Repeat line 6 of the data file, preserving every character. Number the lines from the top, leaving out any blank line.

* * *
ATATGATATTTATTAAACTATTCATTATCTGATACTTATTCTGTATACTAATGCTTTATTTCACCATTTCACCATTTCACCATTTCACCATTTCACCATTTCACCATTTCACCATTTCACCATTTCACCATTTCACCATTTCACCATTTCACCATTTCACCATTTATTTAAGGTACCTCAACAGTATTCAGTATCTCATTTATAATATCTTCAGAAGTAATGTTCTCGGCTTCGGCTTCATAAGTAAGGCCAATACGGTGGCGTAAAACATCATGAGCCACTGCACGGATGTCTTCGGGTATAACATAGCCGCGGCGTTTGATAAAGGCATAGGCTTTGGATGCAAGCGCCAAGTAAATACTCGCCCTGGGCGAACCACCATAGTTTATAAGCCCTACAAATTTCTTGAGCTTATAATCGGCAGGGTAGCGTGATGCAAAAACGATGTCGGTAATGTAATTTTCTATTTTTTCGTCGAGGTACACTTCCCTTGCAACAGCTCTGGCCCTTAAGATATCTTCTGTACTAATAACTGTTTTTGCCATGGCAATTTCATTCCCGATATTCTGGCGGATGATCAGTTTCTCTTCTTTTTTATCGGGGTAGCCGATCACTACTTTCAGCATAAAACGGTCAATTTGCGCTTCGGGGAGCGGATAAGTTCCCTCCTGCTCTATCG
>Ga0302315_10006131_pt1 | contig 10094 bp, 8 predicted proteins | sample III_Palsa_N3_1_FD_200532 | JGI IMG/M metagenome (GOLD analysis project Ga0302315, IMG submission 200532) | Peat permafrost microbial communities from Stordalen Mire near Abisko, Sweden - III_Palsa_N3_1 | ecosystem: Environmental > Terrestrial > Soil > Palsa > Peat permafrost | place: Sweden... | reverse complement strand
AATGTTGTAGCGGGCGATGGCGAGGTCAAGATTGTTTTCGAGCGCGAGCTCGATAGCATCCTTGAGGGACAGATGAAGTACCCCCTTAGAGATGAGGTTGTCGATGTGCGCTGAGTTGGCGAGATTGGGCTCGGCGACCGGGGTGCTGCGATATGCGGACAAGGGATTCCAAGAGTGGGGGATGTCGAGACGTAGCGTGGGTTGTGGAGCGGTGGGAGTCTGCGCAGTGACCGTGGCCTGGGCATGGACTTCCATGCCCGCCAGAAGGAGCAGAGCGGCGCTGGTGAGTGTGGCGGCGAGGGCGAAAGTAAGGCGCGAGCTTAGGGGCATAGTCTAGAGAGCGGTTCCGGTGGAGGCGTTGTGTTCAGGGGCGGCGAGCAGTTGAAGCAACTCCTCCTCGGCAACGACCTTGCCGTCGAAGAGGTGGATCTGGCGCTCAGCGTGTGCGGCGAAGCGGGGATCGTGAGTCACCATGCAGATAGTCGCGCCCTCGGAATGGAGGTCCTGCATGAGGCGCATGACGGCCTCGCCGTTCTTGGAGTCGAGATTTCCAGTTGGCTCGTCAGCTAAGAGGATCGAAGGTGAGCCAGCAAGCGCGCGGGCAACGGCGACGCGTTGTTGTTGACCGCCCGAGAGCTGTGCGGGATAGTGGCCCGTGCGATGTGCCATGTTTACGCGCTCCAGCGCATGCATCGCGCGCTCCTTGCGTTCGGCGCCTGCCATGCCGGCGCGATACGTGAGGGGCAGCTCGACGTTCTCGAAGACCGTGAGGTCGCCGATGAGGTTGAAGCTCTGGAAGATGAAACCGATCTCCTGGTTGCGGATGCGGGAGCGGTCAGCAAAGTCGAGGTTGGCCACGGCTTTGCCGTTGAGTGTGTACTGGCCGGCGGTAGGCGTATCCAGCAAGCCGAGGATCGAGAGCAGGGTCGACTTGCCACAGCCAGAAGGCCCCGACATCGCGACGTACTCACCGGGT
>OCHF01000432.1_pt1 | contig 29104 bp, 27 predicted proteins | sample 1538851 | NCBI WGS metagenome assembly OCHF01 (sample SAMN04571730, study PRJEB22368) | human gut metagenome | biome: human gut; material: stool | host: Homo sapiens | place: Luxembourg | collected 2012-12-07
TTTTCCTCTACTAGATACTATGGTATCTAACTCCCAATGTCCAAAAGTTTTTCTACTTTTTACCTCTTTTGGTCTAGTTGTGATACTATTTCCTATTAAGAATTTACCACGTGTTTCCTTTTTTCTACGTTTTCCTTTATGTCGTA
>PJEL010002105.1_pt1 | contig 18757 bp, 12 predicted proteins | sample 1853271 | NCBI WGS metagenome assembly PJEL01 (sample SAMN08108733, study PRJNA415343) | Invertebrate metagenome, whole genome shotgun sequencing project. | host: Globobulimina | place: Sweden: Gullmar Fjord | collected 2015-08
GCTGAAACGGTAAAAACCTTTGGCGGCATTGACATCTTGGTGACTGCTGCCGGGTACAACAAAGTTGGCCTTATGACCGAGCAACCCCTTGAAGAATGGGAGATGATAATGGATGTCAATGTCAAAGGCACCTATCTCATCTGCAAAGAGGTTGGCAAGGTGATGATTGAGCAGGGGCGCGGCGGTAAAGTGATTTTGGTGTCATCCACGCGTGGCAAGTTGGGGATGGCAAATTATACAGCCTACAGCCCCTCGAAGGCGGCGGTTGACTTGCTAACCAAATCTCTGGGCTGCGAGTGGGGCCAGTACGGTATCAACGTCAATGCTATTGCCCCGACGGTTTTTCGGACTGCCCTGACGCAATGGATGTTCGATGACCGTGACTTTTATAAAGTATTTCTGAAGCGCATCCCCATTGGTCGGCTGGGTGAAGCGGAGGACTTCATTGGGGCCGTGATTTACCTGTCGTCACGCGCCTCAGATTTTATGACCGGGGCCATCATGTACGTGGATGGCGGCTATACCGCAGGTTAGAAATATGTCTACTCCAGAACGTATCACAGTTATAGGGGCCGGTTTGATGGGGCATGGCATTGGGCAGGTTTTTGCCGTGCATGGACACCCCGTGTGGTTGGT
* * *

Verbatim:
>PJEL010002105.1_pt1 | contig 18757 bp, 12 predicted proteins | sample 1853271 | NCBI WGS metagenome assembly PJEL01 (sample SAMN08108733, study PRJNA415343) | Invertebrate metagenome, whole genome shotgun sequencing project. | host: Globobulimina | place: Sweden: Gullmar Fjord | collected 2015-08